Call Your House Member and Urge a "No" Vote on H.R. 10

 Update: It passed overwhelmingly but we'll have to see what the Senate says.  Here's a good accounting from the Huffington Post on this bill.  To note:

Mary Kusler, the NEA's government relations director, also raised concerns about accountability. "Some provisions of the underlying bill represent improvements, such as requiring greater charter authorizer accountability, and including weighted lotteries to address under-enrollment of disadvantaged students," she wrote. "However, the underlying bill falls short in key areas: including no mandatory disclosure and reporting on key data including funding from private sources, no independent audit requirements, no open meetings requirements and no conflict of interest guidelines."

Funny because DFER and others in Washington State continue to go on and on about charters being "public schools."  If they don't have to report their data and don't have to have open meetings, it doesn't sound all that "public."  

End of update.

Which is the Success and Opportunity through Quality Charter Schools Act and will expand - even more quickly - charter schools.  What is really disturbing about this is that it is almost designed to punish any state that choose a more methodical or "go slow" method of charter approval or expansion.  NY Times story for more information.

What's very sad is that Congress cannot work together - and hasn't for the last several years - to overhaul NCLB so they are going at the work piecemeal. 

Here's contact information for Washington State.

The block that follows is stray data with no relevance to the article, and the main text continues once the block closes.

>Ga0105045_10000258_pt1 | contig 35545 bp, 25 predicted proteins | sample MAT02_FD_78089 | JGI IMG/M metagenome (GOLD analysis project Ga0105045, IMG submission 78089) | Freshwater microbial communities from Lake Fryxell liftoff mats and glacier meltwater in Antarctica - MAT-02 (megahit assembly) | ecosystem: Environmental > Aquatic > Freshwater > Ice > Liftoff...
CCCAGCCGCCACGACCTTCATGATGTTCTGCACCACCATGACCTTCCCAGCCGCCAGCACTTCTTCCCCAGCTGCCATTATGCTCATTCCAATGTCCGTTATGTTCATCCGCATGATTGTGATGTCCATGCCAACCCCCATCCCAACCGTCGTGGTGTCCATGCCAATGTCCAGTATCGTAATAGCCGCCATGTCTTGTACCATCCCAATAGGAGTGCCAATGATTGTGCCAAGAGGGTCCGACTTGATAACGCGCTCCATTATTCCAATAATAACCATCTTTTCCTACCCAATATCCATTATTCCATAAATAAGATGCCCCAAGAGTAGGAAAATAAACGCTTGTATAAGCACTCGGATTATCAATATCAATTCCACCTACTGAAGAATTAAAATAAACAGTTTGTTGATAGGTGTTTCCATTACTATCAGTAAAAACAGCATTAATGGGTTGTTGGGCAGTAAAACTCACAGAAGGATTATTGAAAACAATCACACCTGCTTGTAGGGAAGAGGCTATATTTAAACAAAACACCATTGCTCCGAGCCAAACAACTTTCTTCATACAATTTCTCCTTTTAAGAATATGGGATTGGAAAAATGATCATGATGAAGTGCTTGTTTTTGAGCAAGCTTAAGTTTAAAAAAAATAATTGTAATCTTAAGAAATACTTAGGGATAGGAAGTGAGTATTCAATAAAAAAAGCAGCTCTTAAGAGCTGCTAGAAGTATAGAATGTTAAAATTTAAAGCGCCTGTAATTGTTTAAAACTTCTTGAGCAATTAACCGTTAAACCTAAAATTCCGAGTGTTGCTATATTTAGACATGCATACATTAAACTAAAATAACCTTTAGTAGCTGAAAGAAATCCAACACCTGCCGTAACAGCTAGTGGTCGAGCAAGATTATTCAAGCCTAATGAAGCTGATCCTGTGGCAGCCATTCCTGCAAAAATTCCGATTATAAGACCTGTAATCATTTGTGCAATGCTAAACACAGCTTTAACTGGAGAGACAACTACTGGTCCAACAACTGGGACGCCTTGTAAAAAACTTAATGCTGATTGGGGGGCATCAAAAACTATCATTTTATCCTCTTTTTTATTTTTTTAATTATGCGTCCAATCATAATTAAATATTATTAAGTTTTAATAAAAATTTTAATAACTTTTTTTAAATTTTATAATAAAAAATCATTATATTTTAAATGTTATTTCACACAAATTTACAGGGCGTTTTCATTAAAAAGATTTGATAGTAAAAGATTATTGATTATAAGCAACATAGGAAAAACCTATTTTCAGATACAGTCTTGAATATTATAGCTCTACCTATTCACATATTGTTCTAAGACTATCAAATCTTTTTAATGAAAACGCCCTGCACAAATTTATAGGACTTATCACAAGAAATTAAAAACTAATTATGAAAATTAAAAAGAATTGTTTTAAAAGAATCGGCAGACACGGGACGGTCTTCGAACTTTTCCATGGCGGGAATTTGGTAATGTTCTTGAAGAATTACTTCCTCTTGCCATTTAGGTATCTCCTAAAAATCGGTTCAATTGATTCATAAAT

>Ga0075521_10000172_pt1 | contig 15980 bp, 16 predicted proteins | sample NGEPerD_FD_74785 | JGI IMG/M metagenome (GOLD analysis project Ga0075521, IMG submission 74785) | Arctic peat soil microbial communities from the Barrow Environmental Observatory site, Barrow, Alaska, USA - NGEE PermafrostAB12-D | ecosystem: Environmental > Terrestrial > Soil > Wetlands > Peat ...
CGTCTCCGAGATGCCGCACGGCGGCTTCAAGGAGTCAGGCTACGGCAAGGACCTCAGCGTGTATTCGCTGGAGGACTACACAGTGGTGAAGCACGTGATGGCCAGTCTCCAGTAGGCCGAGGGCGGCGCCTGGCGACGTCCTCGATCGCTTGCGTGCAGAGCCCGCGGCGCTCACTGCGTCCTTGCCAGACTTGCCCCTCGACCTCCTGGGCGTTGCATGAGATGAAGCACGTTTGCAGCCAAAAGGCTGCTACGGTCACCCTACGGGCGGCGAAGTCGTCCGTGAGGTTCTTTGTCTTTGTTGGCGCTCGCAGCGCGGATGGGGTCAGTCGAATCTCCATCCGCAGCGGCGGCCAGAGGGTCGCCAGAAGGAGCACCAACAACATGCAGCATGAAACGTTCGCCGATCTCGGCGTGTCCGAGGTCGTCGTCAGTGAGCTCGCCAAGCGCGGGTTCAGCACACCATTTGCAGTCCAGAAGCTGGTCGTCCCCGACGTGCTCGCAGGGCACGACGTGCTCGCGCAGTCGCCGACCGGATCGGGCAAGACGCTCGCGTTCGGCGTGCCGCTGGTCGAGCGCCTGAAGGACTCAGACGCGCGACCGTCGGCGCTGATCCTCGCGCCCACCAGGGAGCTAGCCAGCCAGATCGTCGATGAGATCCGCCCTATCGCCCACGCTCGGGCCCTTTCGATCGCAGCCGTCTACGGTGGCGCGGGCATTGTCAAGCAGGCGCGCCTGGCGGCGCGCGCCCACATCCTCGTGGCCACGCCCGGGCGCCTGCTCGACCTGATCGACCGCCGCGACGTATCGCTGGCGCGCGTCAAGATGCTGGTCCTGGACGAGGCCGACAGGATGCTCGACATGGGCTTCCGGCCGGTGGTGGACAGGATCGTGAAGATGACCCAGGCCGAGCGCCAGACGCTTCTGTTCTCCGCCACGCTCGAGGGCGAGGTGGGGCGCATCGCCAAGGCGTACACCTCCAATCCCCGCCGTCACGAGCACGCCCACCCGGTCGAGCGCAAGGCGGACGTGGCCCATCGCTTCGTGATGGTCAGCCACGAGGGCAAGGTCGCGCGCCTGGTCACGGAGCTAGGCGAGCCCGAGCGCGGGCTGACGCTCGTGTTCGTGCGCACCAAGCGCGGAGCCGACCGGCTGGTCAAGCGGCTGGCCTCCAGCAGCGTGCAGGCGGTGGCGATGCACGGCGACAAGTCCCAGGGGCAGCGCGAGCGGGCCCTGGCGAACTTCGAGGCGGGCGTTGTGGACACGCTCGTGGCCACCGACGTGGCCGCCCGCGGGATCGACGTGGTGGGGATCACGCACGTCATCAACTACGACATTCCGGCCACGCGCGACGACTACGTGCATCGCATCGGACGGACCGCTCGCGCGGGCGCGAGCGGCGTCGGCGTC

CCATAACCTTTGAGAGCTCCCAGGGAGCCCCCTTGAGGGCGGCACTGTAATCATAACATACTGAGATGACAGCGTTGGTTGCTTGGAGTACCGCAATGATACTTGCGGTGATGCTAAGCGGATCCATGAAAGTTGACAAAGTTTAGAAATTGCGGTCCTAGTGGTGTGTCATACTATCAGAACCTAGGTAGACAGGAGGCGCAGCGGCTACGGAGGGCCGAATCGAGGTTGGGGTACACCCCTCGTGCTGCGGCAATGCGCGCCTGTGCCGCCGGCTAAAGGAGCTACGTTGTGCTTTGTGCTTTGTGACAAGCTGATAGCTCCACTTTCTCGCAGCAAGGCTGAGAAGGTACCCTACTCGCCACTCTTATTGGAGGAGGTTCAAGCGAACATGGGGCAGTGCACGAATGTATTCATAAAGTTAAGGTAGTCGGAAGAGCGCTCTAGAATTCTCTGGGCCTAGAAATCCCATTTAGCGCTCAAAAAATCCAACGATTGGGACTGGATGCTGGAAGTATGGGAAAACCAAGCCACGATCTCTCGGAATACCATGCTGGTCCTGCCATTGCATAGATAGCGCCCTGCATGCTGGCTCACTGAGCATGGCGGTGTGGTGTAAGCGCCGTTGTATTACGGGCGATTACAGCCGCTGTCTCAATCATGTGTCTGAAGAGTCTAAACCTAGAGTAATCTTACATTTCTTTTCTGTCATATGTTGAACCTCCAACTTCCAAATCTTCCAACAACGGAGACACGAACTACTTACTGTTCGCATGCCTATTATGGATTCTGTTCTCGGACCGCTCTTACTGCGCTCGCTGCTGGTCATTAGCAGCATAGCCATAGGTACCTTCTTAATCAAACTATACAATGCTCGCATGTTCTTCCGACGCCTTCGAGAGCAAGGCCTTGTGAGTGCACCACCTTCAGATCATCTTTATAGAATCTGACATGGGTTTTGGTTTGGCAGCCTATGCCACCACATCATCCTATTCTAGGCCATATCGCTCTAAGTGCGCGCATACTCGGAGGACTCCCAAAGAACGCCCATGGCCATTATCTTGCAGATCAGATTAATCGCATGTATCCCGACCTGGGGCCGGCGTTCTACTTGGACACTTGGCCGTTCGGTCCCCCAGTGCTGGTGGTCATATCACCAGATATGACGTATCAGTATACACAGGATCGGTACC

Anonymous said…
Teachers fight their charter schools:

Charter school teachers in Philadelphia are speaking out against their employer taking over another school while ignoring teachers at existing schools.

Instead of supporting management's expansion plans, they're making common cause with parents at the targeted school, Luis Muñoz-Marín Elementary.

The teachers want to unionize in the charter teacher local of the AFT.
Aspira charter chain teachers rallied in the pouring rain at the company's Philadelphia headquarters on Wednesday. For over a year they have been clashing with the chain, seeking union recognition and a role in school decisions.

"I just feel like they are not in a position to grow," said Hanako Franz, a teacher at Aspira's Olney High School. The teachers have been phone banking Marín parents to discuss concerns that Aspira schools leave parents and teachers out of decisions.

Teachers have filed four unfair labor practices against Aspira, including one against the chain for barring teachers from criticizing their school online.

Aspira got rid of that policy as a result of the charge. (more)

Well??? said…
After I 1240 passed, Lisa McFarlane was trying to "get her head around" various scenarios. Too bad, she didn't get her "head around" scenarios before she worked to pass this awful piece of legislation.

Those that pushed I 1240 foolishly thought they could craft legislation that would allow only "good" charter schools in Washington state.

Good luck with that.

The pro- charter...Center for Education reform even has a problem with HB 10:

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